The "Clean Energy" legislation under consideration in the U.S. Congress identifies investment in the United States' electric transmission grid as a key component of the nation's evolving energy policy. Both the bill already passed by the House of Representatives and the pending Senate counterpart recognize that new transmission infrastructure is essential to support increased reliance on renewable generation, to reduce greenhouse gas emissions, to enhance the capabilities of the grid, and to improve grid reliability.
To encourage transmission investments that will bring Clean Energy online, commenters have urged congressional action in three areas: transmission planning, siting of new transmission, and allocating the cost of new transmission to the beneficiaries of the project. Although the House and Senate Energy Bills address each of these subjects, some of the proposed changes are quite modest. But any shift in policy toward Clean Energy will encourage the Federal Energy Regulatory Commission ("FERC") to embark on, or strengthen, its own policy initiatives. Indeed, even if Congress does not pass Clean Energy legislation this year, FERC's transmission policy is expected to evolve in ways that will advance Clean Energy initiatives.
Both FERC and Congress have imposed new transmission planning requirements in recent years. As part of the American Recovery and Reinvestment Act of 2009 (better known as the "stimulus bill"), Congress allocated $80 million to the Department of Energy ("DOE"), Office of Electricity Delivery and Energy Reliability to "facilitate the development of regional plans" by conducting a resource assessment and analysis of future demand and transmission requirements. This includes technical assistance from DOE for the creation of "interconnection-based transmission plans" for the Eastern and Western Interconnections and for the Electric Reliability Council of Texas.
Over the past two years, FERC has expended substantial time and effort developing new rules and tariffs governing the transmission planning process. These rules require each transmission service provider to coordinate its transmission planning with stakeholders in an open and transparent manner. The new planning procedures also require coordination of planning on a regional scale; evaluation of "economic" projects (those that relieve congestion rather than address compliance with reliability criteria); and transmission cost allocation that (i) promotes new transmission investment, (ii) has general support from state and regional players, and (iii) fairly assigns costs.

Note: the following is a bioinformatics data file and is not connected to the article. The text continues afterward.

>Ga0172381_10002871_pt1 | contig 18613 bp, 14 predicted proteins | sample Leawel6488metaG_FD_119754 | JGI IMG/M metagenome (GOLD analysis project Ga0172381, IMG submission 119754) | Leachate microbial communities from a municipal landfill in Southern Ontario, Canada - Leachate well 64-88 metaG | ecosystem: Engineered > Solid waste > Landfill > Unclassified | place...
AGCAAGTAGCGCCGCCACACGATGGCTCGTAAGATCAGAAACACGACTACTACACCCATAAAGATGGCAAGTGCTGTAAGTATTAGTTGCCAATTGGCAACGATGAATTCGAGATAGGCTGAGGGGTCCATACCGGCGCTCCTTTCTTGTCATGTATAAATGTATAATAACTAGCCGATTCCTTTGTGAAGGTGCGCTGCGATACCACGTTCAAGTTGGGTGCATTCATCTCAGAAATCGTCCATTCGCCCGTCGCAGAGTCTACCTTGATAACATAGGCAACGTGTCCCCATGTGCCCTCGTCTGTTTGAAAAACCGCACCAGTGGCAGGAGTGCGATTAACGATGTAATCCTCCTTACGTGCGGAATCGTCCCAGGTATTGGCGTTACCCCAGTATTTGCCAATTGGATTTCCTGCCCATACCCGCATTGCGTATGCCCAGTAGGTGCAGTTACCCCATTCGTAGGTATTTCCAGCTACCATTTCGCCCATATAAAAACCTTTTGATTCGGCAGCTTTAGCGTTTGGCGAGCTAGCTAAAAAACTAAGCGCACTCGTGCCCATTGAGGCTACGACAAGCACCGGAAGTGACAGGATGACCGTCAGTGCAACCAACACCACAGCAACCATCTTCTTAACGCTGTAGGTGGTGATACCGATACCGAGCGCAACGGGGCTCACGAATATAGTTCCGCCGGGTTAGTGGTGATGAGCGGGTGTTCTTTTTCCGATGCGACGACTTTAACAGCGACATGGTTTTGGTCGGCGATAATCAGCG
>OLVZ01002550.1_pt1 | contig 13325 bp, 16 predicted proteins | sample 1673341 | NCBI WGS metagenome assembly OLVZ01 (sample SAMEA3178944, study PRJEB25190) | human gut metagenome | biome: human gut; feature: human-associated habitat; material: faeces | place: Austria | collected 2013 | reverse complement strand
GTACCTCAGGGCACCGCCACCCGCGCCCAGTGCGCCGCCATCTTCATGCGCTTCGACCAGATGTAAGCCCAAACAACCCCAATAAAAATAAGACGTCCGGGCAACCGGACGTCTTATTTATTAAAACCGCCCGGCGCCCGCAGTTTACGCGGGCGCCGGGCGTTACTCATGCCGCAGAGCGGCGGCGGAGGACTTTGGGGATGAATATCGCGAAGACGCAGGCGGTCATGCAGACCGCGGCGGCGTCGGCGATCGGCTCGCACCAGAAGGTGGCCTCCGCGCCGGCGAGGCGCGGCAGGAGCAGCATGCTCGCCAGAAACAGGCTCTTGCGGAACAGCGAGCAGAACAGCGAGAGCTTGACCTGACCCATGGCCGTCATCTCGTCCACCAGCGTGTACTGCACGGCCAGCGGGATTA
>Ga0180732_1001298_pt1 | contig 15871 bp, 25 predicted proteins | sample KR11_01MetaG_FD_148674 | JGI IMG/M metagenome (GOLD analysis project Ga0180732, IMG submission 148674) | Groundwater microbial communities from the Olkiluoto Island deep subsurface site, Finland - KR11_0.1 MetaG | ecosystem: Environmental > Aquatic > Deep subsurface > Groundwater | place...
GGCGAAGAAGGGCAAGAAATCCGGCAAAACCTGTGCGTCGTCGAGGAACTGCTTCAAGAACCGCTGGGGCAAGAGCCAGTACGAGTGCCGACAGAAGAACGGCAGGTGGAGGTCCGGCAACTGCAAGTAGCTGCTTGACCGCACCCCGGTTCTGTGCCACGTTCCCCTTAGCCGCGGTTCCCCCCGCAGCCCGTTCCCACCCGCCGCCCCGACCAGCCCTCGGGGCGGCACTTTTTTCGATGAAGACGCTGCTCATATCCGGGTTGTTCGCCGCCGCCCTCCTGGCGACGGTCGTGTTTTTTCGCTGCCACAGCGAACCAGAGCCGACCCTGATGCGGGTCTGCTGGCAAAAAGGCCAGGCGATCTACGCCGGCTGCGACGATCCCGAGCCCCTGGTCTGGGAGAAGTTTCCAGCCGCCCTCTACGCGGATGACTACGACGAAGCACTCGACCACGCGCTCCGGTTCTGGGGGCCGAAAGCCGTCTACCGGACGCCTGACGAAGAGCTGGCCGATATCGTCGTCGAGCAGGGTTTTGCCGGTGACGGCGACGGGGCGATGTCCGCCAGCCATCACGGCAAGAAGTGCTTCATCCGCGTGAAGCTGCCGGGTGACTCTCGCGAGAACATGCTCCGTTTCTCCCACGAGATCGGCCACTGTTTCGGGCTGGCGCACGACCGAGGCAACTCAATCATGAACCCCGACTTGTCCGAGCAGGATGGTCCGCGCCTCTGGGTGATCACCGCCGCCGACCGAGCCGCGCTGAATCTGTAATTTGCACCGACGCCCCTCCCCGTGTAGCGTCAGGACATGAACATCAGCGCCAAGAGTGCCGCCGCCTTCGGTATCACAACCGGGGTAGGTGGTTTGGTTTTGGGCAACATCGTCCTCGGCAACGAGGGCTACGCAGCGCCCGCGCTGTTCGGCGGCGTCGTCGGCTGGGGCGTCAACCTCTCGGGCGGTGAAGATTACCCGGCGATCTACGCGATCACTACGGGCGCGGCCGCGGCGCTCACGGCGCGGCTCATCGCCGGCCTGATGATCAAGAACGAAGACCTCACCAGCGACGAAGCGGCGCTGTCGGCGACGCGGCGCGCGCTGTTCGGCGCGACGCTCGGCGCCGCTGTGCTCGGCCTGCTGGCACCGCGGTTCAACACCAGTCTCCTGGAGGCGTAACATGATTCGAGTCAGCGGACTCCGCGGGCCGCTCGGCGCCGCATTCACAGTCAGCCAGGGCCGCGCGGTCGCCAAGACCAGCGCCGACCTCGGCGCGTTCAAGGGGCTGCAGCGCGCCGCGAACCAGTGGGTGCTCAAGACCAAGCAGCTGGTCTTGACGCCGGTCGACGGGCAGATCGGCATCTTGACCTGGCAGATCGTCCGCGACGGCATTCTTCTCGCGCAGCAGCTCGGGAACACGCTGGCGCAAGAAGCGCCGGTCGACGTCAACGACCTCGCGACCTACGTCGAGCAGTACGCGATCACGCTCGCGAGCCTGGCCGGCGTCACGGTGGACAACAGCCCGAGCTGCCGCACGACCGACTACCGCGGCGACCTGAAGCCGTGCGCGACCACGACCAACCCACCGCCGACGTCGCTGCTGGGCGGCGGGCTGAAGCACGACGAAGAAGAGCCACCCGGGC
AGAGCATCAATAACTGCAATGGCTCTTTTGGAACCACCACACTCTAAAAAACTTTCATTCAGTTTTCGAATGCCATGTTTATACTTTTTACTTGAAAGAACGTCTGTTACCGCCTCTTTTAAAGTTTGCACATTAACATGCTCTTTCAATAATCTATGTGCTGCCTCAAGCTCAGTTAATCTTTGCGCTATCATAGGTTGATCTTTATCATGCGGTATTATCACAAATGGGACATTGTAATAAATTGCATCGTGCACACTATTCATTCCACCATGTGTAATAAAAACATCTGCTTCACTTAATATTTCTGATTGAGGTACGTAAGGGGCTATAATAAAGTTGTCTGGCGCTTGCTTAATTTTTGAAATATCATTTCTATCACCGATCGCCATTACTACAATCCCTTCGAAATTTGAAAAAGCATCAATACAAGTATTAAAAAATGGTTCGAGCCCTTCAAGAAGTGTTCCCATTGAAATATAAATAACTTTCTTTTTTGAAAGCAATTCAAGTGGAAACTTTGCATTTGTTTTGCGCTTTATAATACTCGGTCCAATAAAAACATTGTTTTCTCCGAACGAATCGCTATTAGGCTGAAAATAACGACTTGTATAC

On June 30, 2009, FERC issued a notice announcing that it will hold technical conferences in September 2009 to "determine the progress and benefits realized by each transmission provider's transmission planning process, obtain customer and other stakeholder input, and discuss any areas that may need improvement." The conferences will look at the need for planning on a regional and interconnection-wide basis to ensure "adequate and reliable supplies" and will focus on emerging challenges "such as the development of interregional transmission facilities, the integration of large amounts of location-constrained generation, and the interconnection of distributed energy resources."
Even though it is too soon to know whether FERC's existing transmission planning initiatives are accomplishing their stated goals, the House and Senate Energy Bills include new directives requiring FERC to supervise large-scale transmission planning for renewable energy. The House Energy Bill declares that regional electric grid planning should "facilitate the deployment of renewable and other zero-carbon and low carbon energy sources for generating electricity to reduce greenhouse gas emissions" in addition to several other policy goals. This planning must take all demand-side and supply-side options into account, including energy efficiency, distributed generation, smart grid technologies, and electricity storage. FERC is mandated to establish grid planning principles derived from these policies within one year.
Under the House Energy Bill, regional planning entities must submit initial regional plans within 18 months of a FERC rule. Within three years from passage of the bill, FERC must review the regional plans, conduct multiregional meetings, and report the results to Congress. The House Energy Bill stresses cooperation across regions and would require FERC to "incorporate and coordinate with any ongoing planning efforts undertaken pursuant to section 217 and Commission Order No. 890." The bill states that "in no case shall a multi-regional plan impose inclusion of a facility on a region that has submitted a valid plan that, after efforts to resolve the conflict, does not include such facility."
Under similar provisions of the Senate Energy Bill, FERC would promulgate a rule to promote clean energy policy goals such as the development of renewable generation, reduction of greenhouse gas emissions, and cost savings achieved through reduced transmission congestion. The bill also provides a schedule for FERC to implement those goals within one year. Transmission planning entities would develop regional plans within two years of FERC's rule. Plans would be updated every three years.